To accomplish its mission properly, the academia should be solely committed to matters that it is established to perform in a responsible manner such that other sectors would entrust it entirely as an institution that perfects its practice without having to be guided or supervised. It should harbor an environment in which it natures students to become socially acceptable through demanding morality (Fish 548&549). This is not achievable through encouraging free speech, which creates racial afflictions but by restricting it through stipulating the necessary regulations stated by the speech codes.
Amar, Akhil Reed. “The case of the Missing Amendments: RAV. v. City of St. Paul”. Yale Law School: Faculty Scholarship Series.1992.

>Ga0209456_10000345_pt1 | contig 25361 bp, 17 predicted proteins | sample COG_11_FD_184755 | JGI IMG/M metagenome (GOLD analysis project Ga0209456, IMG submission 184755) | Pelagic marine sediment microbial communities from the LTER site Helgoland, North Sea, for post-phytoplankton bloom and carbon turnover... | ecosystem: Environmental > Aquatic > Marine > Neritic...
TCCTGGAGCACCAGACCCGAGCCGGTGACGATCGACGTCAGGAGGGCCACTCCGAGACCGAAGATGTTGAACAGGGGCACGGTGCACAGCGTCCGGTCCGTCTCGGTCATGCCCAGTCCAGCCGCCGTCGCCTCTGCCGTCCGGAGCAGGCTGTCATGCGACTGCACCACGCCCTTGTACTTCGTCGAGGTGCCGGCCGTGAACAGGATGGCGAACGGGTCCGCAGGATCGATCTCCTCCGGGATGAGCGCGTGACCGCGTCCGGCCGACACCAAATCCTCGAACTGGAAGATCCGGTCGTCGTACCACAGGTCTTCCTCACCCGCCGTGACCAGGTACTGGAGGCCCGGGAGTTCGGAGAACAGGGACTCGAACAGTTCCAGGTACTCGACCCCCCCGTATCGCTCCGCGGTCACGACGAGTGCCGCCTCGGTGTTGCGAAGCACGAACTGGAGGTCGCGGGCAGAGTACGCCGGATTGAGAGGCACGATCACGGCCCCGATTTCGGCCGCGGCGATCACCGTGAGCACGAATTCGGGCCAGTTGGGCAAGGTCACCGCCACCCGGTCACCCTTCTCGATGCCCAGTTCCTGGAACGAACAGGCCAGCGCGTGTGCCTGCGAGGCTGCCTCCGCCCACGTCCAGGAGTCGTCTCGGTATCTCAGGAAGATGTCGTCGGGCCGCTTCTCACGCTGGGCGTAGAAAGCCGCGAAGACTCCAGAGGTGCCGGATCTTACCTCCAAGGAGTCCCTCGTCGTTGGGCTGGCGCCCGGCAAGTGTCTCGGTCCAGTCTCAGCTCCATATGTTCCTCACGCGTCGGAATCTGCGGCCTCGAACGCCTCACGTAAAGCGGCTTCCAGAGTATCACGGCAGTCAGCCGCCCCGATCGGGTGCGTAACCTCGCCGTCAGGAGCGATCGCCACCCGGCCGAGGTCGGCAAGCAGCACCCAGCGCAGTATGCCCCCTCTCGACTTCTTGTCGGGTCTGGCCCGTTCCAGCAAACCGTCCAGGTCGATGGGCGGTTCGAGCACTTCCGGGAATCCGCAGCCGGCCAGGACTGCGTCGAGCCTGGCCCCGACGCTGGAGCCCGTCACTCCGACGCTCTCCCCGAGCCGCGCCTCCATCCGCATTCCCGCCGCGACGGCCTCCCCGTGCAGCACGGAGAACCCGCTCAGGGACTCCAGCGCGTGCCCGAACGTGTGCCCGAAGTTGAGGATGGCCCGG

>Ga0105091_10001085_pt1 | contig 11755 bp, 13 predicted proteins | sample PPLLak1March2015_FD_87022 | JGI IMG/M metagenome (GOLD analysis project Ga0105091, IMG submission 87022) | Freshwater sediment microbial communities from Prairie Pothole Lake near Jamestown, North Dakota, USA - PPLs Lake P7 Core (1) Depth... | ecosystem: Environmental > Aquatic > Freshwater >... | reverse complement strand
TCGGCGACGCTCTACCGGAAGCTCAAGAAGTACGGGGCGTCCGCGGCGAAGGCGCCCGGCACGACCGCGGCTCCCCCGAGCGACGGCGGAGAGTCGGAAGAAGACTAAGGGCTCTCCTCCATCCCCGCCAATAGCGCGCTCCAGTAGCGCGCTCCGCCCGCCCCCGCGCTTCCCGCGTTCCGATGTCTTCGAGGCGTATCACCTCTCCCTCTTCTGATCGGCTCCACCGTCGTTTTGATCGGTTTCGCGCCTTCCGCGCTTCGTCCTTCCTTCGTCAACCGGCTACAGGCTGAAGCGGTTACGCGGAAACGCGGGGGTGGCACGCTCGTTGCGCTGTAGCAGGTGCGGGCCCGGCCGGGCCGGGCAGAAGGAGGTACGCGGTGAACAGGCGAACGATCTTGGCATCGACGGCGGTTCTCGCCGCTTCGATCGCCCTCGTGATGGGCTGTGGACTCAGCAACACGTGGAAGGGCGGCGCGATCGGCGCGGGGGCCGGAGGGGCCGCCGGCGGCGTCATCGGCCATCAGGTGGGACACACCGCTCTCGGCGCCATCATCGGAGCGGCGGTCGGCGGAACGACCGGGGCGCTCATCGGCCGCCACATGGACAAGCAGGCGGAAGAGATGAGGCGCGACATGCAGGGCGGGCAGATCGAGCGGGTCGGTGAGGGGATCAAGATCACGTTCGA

Bok, Derek. “Protecting Freedom of Expression on the Campus”. Boston Globe. 1991. (pp66).
Fish, Stanley. “Why we Built the Ivory. New York Times. 2004.
Gould, Jon. Speak No Evil: The Triumph of Hate Speech Regulation. London: The University Of Chicago Press. 2005.
Jacoby, Susan. “A First Amendment Junkie. New York Times”. 1978. (pp43).
Hoffman, Allan, Schuh, John and Fenske Robert. Violence on Campus: defining the problems, strategies for action.Maryland: Aspen Publishers, Inc.1998.
Keen, Andrew.”Douse the Online Flamers. Los Angeles Times”. 2008. (pp68).
Lawrence, Charles. “On Racist Speech”. Chronicle of Higher Education”. 1989. (pp61).
Plato “The Greater Part of the Stories Current Today We shall Have to Reject”. (pp490);
Volokh, Eugene. “Coding Campus, the Problem of Speech Codes”. (2002). Tower (pp547).